One advantage to moving off campus is the opportunity for outdoor spaces like backyards, porches or patios, but if you’ve grown used to living in the cramped conditions of a dorm room, it can be difficult to figure out how to decorate. If you’re struggling to make the most of the warmer months before your backyard is covered in snow, check out our tips for your home outside of home.
Check out yard sales for furniture
When you’re living on a student’s budget, the prices for patio furniture can seem like an insurmountable burden. If you don’t want to choose between a set of lawn chairs and eating three meals a day, keep an eye out for yard sale ads. With Binghamton’s myriad of flea markets, yard sales and thrift stores, there are many opportunities to shop for used furniture and decorations. When you’re walking around the West Side, look out for signs advertising weekend sales, and make sure to show up with cash and a car with ample trunk space. Cheap doesn’t always mean flimsy — sometimes the oldest furniture pieces are of the best quality.
Build a firepit
Nothing screams “college” like a group of scruffy, acoustic guitar-wielding undergrads seated around a bonfire. If your backyard is large enough, a firepit is the perfect backyard accessory to welcome chilly fall weather. Before buying a pit or building one yourself, you might want to talk to your landlord and look into New York state’s regulations regarding wildfire safety, which change seasonally based on high-risk periods designated by the Department of Environmental Conservation. March to May is usually a high-risk period, so be especially careful when planning end-of-year get-togethers.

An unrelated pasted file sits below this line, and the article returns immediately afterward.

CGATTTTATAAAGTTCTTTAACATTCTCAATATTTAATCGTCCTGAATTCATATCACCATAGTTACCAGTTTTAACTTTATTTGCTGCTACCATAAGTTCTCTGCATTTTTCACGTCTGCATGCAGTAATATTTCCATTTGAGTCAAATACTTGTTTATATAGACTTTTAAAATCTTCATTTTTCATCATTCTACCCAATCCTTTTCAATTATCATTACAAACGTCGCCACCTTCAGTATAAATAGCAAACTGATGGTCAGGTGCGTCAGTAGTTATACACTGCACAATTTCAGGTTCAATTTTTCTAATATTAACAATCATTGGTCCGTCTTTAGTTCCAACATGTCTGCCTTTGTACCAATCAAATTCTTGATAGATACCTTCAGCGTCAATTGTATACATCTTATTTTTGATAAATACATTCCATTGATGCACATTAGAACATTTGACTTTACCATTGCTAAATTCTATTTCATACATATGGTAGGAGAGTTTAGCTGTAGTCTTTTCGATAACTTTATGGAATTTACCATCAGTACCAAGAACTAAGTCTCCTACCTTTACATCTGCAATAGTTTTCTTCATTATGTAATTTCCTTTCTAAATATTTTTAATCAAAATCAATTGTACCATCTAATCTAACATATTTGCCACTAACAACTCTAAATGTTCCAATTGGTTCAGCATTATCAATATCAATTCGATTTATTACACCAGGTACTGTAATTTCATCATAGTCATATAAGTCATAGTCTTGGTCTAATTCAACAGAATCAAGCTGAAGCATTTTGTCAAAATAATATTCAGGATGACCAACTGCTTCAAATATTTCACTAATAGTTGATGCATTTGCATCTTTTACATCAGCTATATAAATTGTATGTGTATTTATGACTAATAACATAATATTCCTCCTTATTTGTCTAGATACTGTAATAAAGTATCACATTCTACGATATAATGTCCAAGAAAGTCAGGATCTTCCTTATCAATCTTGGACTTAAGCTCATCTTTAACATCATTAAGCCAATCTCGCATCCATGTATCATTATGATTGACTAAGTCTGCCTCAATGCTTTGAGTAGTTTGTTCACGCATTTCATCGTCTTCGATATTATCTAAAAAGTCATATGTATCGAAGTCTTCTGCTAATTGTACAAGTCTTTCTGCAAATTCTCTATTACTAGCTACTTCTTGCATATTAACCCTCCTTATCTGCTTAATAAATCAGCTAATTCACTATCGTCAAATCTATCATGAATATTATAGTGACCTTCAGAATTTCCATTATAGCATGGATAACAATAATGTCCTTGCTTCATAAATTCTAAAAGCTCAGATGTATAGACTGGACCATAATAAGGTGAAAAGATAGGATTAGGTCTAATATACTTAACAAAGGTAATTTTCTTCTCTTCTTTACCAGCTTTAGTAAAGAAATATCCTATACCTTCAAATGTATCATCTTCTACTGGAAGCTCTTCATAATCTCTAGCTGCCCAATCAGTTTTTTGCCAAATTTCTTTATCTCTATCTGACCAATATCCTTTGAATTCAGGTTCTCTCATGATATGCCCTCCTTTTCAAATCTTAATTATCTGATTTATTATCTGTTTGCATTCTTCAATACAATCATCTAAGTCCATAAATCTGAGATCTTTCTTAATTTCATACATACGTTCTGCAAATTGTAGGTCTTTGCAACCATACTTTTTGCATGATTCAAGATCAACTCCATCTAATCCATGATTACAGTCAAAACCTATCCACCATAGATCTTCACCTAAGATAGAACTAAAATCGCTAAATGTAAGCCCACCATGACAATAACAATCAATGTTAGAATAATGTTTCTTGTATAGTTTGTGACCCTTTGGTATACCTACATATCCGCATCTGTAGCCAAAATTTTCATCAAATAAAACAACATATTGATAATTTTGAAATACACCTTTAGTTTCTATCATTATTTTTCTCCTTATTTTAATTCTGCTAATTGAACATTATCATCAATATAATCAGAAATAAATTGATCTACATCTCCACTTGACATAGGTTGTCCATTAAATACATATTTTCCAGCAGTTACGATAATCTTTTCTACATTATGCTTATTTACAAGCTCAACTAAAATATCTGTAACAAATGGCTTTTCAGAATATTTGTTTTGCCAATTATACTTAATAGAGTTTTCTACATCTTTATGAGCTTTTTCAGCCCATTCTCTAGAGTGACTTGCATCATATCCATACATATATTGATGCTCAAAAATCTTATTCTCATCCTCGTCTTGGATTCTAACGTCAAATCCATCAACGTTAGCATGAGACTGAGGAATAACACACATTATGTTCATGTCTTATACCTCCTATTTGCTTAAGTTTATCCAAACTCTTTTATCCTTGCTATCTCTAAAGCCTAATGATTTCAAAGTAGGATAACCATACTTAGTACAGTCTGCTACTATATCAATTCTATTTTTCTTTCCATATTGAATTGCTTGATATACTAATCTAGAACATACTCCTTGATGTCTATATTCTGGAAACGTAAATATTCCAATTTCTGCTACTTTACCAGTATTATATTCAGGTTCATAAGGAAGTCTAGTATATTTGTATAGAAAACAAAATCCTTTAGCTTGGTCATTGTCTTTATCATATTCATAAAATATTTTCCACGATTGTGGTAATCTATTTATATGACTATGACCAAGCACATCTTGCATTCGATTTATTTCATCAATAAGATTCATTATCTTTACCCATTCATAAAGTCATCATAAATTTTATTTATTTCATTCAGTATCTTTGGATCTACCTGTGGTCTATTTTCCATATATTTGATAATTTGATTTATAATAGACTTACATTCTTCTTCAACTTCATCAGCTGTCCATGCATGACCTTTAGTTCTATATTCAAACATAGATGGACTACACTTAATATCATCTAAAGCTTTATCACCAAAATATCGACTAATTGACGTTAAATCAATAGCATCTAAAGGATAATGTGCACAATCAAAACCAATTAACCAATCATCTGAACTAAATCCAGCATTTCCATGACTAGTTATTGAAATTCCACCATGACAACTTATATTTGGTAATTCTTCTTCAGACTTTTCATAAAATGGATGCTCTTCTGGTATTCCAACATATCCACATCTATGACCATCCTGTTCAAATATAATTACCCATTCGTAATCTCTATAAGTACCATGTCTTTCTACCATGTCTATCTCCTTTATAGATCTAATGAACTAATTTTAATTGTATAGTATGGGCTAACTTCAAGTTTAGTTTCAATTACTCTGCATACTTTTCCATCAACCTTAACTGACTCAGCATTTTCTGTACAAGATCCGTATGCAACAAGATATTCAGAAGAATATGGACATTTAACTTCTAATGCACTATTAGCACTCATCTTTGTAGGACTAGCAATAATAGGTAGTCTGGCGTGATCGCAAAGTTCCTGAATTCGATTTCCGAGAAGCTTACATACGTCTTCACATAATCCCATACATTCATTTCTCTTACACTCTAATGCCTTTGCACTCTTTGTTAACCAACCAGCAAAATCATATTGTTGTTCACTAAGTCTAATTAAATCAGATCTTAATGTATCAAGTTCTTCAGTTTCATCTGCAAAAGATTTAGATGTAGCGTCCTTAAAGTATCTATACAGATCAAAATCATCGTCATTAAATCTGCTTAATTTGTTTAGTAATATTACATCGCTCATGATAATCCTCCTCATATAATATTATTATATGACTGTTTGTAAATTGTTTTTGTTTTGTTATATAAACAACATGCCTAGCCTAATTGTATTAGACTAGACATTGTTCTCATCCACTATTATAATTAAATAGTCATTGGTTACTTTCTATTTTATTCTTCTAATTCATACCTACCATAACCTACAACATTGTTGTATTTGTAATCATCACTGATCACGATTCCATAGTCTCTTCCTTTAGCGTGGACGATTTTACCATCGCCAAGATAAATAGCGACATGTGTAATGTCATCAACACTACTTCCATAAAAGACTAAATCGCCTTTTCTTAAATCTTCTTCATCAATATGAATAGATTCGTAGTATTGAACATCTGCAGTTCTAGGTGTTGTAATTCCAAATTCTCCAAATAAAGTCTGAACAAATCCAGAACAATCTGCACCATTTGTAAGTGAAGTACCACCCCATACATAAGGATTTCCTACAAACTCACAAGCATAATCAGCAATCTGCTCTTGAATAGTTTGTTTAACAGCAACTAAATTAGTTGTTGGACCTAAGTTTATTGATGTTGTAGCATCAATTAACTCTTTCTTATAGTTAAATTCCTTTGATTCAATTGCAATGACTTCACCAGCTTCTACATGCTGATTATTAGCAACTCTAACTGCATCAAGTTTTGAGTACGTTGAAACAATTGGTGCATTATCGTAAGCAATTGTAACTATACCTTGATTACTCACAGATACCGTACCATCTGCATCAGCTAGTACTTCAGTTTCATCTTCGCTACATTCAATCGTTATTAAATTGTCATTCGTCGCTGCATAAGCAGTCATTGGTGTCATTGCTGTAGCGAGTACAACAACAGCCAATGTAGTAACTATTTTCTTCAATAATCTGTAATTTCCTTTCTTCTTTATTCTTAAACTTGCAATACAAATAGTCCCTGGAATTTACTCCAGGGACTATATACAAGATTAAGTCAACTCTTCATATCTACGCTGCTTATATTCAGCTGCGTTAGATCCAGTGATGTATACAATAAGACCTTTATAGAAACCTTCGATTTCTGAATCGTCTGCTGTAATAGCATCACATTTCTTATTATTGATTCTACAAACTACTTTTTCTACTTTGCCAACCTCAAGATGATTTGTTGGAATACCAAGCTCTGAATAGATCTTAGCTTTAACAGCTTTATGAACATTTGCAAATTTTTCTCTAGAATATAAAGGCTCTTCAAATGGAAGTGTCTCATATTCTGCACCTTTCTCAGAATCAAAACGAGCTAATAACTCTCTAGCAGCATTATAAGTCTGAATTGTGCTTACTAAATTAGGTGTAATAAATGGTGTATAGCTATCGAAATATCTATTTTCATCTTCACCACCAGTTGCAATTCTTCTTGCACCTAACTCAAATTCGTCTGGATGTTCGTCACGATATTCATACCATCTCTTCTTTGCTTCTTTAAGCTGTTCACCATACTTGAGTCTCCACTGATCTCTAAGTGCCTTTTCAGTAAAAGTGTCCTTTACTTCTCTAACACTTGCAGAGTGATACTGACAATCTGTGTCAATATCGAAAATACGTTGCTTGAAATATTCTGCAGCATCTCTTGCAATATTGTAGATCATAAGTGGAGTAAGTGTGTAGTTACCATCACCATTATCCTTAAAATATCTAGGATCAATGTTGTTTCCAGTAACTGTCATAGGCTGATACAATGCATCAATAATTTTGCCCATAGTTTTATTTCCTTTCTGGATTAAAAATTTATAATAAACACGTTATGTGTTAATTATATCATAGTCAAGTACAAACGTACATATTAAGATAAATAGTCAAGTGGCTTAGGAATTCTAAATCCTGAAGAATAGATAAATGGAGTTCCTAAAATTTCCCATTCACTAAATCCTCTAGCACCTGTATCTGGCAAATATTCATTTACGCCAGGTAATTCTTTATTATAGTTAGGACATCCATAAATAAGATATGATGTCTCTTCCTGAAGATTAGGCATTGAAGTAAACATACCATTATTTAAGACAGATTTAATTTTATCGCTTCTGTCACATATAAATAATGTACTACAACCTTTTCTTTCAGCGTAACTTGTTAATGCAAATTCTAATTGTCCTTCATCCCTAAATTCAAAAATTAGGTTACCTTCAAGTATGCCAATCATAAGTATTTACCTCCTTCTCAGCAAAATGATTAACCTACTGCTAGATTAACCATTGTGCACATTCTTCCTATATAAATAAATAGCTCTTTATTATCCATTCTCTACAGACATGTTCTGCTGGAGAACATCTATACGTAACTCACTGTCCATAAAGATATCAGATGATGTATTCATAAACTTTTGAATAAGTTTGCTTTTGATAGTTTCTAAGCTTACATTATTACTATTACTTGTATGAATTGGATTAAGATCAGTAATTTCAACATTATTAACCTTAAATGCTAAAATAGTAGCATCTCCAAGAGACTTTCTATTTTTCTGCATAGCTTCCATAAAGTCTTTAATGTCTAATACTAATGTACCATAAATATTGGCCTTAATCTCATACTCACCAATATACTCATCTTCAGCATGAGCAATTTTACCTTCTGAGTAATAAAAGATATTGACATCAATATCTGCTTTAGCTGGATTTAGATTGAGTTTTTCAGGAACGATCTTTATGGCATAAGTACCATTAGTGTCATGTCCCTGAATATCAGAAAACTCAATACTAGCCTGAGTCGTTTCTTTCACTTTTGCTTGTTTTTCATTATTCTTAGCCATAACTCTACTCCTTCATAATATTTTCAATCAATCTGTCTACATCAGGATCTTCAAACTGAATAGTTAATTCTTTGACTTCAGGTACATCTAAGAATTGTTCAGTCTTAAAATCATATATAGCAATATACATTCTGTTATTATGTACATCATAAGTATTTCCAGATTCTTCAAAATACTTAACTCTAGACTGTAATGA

Use pots for gardening
Ornamental and edible plants can spice up your exterior while also spicing up your meal prep rotation. Even if you have a big yard, though, it might not be a good idea to plant vegetable beds outside a home you’re only leasing for a year. If you’re looking to start a garden, use pots. They’re cute, portable and can be fairly cheap if you buy them in fall or winter.
Keep wildlife in mind
Birdhouses or feeders are a great way to treat and observe local wildlife, but your commitment to respecting your animal neighbors shouldn’t stop there. Pollinator-friendly flowers native to the Binghamton region, like asters or wild bergamot, can be ornamental and easy to grow. It’s also important to clean up after outdoor parties — minimizing litter and food waste will ensure safety from larger animals that might creep into your yard looking for a snack.
Be prepared for losses
When decorating your front yard or porch, you should always consider the possibility of items being stolen, blown away or damaged from rain or snow. For this reason, it’s smart to avoid spending big money on yard decor, but you should also pay attention to the weather and take the necessary precautions against wind and rain. You can protect your furniture and decorations by filling lighter items with sand, staking them into the ground or bringing them inside when the forecast looks especially ominous.
Get inspiration from online sources
When you’re staring out at an empty backyard, it can be difficult to figure out where to begin. Having a blank canvas can actually stifle your creativity, and envisioning your perfect space is often harder than building it. Luckily, websites like Pinterest and Reddit offer inspiration, with countless photos of interesting outdoor setups. The goal here isn’t to recreate the pictures perfectly, but rather to get an idea of what you like and how you can make something similar. Look specifically for DIY or budget spaces if you’re interested in the well-being of your wallet.